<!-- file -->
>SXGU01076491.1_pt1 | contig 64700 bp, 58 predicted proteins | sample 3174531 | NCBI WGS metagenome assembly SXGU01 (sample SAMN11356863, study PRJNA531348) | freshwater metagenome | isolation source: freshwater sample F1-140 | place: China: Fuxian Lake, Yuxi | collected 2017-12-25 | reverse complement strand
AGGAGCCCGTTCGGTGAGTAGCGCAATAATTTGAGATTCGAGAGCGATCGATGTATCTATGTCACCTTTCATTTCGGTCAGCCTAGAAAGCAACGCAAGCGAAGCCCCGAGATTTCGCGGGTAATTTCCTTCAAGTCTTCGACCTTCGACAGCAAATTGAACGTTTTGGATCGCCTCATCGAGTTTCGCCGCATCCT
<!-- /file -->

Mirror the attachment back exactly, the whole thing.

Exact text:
>SXGU01076491.1_pt1 | contig 64700 bp, 58 predicted proteins | sample 3174531 | NCBI WGS metagenome assembly SXGU01 (sample SAMN11356863, study PRJNA531348) | freshwater metagenome | isolation source: freshwater sample F1-140 | place: China: Fuxian Lake, Yuxi | collected 2017-12-25 | reverse complement strand
AGGAGCCCGTTCGGTGAGTAGCGCAATAATTTGAGATTCGAGAGCGATCGATGTATCTATGTCACCTTTCATTTCGGTCAGCCTAGAAAGCAACGCAAGCGAAGCCCCGAGATTTCGCGGGTAATTTCCTTCAAGTCTTCGACCTTCGACAGCAAATTGAACGTTTTGGATCGCCTCATCGAGTTTCGCCGCATCCT